Panlong (mythology)

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Panlong (simplified Chinese: 蟠龙; traditional Chinese: 蟠龍; pinyin: pánlóng; Wade–Giles: p'an-lung; lit. "coiled dragon") is an aquatic dragon resembling a jiaolong 蛟龍 "river dragon; crocodile" in Chinese mythology, an ancient motif in Chinese art, and a proper name.

Jin Dynasty jade ring with coiled-dragon design
Qing Dynasty flag with a coiled dragon


The Chinese compound panlong combines pan "coiling; curling; curving; bending; winding; twisting" and long or "dragon". Longpan 龍蟠 "dragon coiling", the reverse of panlong, is a literary metaphor for "person of unrecognized talent" (see the Fayan below).

Panlong "coiled dragon" can be written 蟠龍 or 盤龍, using pan 's homophonous variant Chinese character pan or "tray; plate; dish". Another example of this graphic interchangeability is panrao 蟠繞 or 盤繞 "twine round; surround; fill". Two Classical Chinese panlong 盤龍 idioms are panlongpi 盤龍癖 ("coiling dragon habit") "gambling addiction" (alluding to 5th-century gambler Liu Yi 劉毅 or Liu Panlong 劉盤龍 of Eastern Jin ) and panlong-wohu 盤龍臥虎 (lit. "coiling dragon crouching tiger") "talented people remaining concealed". In Fengshui and Four Symbols theory, the Dragon and Tiger are symbolic opposites. Take for instance, longtan-huxue 龍潭虎穴 ("dragon's pond and tiger's cave") "dangerous places" or Wohu canglong 臥虎藏龍 Crouching Tiger, Hidden Dragon.

Textual usages[edit]

Coiled Dragon

Chinese classic texts began using panlong in the Han Dynasty (206 BCE – 220 CE). The (2nd century BCE) Huainanzi first records panlong as a decorative style on Chinese bronzes.

Great bells and tripods, beautiful vessels, works of art are manufactured. The decorations cast on these have been superb. The mountain dragon, or pheasant, and all animals of variegated plumage, the aquatic grass, flamboyants and grains of cereals were engraven on them, one symbol interwoven with another. The sleeping rhinoceros and crouching tiger, the dragon, wreathed in coils, were wrought. [1]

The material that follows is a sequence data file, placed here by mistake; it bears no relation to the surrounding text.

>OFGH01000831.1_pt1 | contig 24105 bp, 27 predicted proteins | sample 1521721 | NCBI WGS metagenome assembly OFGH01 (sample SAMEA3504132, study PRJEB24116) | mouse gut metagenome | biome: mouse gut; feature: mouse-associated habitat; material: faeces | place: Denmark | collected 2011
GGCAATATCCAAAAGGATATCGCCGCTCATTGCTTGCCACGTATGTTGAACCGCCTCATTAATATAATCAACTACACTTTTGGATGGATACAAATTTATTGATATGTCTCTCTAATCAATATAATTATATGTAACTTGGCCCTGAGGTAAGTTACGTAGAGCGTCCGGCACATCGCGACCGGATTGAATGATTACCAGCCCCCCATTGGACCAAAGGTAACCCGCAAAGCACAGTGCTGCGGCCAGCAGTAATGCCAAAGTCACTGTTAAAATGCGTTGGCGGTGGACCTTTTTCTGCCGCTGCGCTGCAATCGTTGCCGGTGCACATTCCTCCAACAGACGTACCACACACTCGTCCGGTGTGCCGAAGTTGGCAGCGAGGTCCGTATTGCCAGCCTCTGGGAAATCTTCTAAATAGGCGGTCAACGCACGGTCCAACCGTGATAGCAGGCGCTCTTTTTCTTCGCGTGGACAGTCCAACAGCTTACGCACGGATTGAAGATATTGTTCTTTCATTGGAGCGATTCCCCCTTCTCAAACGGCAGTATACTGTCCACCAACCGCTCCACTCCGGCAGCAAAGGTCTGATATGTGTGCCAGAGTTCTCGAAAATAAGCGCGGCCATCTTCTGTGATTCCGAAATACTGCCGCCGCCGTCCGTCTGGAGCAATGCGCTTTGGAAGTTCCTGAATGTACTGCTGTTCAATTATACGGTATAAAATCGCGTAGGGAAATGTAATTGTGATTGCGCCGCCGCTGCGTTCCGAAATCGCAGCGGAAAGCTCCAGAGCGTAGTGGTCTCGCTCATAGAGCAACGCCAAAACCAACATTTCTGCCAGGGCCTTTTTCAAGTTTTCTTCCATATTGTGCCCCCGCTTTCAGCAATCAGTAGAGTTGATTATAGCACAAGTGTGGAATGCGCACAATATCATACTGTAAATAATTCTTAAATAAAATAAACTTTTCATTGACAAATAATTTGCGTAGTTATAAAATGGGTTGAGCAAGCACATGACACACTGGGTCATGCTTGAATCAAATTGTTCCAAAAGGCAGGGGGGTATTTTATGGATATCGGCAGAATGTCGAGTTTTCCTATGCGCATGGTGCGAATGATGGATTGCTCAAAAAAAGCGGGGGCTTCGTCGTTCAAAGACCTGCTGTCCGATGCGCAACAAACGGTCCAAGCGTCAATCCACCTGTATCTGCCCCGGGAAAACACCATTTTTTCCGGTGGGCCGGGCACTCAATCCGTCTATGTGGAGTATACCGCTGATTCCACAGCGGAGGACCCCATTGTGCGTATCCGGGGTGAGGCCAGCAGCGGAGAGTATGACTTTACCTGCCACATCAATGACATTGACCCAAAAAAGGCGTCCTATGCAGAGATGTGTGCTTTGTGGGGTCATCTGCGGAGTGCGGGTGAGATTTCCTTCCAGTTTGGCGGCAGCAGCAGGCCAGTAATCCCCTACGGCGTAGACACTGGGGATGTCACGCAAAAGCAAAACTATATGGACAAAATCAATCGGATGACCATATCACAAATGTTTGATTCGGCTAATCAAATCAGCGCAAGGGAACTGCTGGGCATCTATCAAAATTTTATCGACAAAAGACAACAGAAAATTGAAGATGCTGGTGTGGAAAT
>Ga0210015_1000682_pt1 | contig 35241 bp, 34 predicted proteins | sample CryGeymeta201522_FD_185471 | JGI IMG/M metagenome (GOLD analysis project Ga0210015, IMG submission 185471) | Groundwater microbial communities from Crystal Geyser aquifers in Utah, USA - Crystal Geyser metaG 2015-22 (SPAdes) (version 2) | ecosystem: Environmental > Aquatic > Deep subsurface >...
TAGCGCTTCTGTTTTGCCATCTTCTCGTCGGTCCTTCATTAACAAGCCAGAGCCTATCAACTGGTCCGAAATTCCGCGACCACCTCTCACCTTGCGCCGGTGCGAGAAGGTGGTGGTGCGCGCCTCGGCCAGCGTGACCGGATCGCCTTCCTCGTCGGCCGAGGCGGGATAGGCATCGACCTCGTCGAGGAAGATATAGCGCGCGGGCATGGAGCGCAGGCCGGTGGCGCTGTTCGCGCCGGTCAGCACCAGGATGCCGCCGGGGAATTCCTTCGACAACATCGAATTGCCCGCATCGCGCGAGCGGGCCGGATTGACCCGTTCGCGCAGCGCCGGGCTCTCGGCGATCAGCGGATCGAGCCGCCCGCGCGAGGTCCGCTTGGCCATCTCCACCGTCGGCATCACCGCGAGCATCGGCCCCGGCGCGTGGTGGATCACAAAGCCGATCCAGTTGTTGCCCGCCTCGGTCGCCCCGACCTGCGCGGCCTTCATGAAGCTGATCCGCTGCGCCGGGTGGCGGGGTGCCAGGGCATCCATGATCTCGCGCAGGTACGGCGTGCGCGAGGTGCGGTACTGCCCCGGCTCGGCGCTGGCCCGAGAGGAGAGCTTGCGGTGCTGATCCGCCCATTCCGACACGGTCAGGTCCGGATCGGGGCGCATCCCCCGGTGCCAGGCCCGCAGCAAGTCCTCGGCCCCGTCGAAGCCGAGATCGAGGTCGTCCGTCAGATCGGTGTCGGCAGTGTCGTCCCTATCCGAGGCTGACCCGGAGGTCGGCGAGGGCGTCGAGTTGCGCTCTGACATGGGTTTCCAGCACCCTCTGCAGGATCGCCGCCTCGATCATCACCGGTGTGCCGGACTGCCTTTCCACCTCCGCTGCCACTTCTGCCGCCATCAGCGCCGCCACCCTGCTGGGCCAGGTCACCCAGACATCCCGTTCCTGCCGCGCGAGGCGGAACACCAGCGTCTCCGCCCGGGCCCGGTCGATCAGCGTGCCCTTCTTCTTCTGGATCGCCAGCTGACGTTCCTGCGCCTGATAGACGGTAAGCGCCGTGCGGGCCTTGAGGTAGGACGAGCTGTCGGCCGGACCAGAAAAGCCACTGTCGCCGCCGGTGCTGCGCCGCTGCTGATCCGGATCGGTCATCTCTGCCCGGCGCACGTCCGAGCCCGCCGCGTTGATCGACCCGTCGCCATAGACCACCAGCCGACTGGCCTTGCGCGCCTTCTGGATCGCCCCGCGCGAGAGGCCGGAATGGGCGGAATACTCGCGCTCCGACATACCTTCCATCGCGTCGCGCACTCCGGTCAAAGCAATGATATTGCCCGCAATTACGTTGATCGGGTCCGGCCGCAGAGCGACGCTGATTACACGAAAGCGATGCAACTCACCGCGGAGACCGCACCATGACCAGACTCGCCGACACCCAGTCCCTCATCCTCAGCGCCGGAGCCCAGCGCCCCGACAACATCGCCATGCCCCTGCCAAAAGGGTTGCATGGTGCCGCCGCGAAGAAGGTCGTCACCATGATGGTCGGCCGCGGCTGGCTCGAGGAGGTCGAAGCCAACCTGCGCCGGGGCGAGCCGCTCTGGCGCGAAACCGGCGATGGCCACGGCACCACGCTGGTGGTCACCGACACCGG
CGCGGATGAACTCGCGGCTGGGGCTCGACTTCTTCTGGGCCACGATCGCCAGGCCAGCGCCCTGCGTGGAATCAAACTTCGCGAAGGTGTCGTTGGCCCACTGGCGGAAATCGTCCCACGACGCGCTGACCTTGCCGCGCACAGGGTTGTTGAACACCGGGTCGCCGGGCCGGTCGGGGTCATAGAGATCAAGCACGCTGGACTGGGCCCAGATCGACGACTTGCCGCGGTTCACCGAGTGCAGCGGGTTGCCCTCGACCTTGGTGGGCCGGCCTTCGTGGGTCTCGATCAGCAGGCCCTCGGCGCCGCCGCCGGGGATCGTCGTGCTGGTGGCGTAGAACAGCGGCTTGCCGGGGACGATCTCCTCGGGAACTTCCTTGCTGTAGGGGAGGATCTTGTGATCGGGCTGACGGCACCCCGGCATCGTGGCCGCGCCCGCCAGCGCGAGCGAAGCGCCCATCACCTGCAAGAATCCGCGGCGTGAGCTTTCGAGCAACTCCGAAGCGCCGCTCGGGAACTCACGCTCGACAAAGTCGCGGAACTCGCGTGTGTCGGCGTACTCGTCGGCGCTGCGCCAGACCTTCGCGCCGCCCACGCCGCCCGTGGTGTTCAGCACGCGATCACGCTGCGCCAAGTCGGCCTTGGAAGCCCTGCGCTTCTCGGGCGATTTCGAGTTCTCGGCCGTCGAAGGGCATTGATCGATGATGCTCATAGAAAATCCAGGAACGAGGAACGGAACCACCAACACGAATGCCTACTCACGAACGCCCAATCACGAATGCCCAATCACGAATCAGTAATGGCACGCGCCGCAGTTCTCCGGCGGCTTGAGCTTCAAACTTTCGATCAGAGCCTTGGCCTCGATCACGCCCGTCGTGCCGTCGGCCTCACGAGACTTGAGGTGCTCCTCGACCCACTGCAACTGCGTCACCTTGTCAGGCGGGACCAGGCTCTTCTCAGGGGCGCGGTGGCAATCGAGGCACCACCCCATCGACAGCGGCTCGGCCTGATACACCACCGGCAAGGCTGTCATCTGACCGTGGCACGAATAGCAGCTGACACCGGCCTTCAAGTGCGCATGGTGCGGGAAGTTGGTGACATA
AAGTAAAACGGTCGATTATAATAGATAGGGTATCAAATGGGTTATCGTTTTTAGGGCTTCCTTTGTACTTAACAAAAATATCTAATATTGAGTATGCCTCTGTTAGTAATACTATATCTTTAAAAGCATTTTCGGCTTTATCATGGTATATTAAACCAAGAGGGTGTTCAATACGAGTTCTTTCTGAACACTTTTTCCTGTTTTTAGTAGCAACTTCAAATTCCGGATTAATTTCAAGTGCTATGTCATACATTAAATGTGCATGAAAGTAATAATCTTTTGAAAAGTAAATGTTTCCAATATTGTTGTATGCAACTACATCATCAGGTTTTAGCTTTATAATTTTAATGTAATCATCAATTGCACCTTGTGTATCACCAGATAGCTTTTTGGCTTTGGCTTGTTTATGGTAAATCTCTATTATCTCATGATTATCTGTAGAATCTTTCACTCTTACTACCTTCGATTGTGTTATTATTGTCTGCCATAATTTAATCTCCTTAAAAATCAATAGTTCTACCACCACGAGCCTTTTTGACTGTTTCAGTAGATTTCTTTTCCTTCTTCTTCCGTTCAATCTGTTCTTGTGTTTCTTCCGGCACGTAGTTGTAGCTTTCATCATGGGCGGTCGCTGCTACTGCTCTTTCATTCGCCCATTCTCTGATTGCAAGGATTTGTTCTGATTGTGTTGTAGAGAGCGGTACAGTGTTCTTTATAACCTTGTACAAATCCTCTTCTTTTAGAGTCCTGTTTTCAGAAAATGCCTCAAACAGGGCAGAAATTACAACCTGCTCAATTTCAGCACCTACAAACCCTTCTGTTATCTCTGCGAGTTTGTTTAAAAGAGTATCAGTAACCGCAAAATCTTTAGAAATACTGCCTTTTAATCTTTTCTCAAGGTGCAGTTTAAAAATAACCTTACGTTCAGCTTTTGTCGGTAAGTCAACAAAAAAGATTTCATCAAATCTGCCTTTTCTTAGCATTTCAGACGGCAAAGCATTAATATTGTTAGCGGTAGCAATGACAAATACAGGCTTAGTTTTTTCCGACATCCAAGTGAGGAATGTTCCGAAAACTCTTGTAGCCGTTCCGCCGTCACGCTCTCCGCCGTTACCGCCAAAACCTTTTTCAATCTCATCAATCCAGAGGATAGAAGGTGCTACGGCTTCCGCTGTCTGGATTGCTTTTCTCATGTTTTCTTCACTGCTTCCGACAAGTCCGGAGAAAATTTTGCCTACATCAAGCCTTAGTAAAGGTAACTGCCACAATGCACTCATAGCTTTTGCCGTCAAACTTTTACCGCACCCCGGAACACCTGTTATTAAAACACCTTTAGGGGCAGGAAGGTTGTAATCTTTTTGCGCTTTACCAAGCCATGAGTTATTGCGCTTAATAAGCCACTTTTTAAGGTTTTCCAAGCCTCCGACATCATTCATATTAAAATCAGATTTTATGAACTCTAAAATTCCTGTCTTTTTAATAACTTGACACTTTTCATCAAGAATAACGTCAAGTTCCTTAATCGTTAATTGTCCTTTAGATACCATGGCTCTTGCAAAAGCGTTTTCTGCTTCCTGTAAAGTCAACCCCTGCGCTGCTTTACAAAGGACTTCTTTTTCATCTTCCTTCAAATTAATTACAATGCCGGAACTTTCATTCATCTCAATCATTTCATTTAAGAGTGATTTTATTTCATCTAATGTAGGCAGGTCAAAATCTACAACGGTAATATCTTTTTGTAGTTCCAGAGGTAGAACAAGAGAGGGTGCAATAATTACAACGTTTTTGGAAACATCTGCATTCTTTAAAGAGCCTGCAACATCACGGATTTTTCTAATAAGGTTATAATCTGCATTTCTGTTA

The later term panlongwen 蟠龍文 "coiled-dragon pattern/design (on bronzes, pillars, etc.)" compares with panchiwen 蟠螭紋 (see chilong 螭龍) and panqiuwen 蟠虯紋 (see qiulong 虯龍). Another Huainanzi context lists longshepan 龍蛇蟠 (lit. "dragon snake coiling") "serpentine passage" as a good ambush location.

An exiguous pass, a ferry pontoon, a great mountain, a serpentine defile, a cul-de-sac, a dangerous pitfall, a narrow ravine, full of winding ways like the intestines of a sheep, a hole like a fisher's net, which admits, but from which there is no exit, are situations in which one man can hold back a thousand.[2]

The materialist philosopher Yang Xiong (53 BCE – 18 CE) used both panlong and longpan. His Fangyan 方言 "Regional Speech" dictionary [3] defined panlong 蟠龍 "coiled/curled dragon", "Dragons which do not yet ascend to heaven [cf. tianlong "heavenly dragon"] are called p'an-lung." His Fayan 法言 "Words to Live By" anthology coined the metaphor longpan 龍蟠 (lit. "dragon coiling") "person of unrecognized talent", "'a dragon coiled in the mud will be insulted by a newt,' meaning 'a sage will be ridiculed by a fool'."[4]

The (2nd century CE) Shangshu dazhuan 尚書大傳 commentary to the Classic of History parallels panlong and jiaoyu 鮫魚 (or jiaolong 蛟龍), "the 蟠龍 'coiled dragon' was greatly trusted in its lair, the 鮫魚 ' dragon; crocodile' leaped in its pool."[5]

The (12th century CE) Song Dynasty Biji manzhi 碧雞漫志 "Random Jottings from the Green Rooster Quarter" by Wang Zhuo 王灼 describes using panlong dragons in sympathetic magic for rainfall, "where a mirror, adorned on the backside with a "coiled dragon", p'an lung, 盤龍, is said to have been worshipped (rather used in a magical way) in order to cause rain."[6]

Proper names[edit]

1868 painting of the Banryū sinking the Chōyō.

In addition to the ancient decorative style mentioned above, Panlong 蟠龍 or 盤龍 "Coiled Dragon" is used in several names.

The Japanese language borrowed banryū 蟠龍 or 蟠竜 "coiled dragon" as a loanword from Chinese panlong. Banryu names a Taikyoku shogi chess-piece and a Bakufu schooner warship Banryū.


  1. ^ Morgan 1934, ch.8, p. 95
  2. ^ Morgan 1934, ch. 15, p. 199
  3. ^ Visser 1913, p. 73
  4. ^ Carr 1990, p. 112
  5. ^ Carr 1990, p. 113
  6. ^ Visser 1913, p. 117
  • Carr, Michael (1990). "Chinese Dragon Names" (PDF). Linguistics of the Tibeto-Burman Area. 13 (2): 87–189.
  • Morgan, Evan S (1934). Tao, the Great Luminant: Essays from the Huai Nan Tzu. Kelly and Walsh.
  • Visser, Marinus Willern de (1913). The Dragon in China and Japan. J. Müller – via Internet Archive.

External links[edit]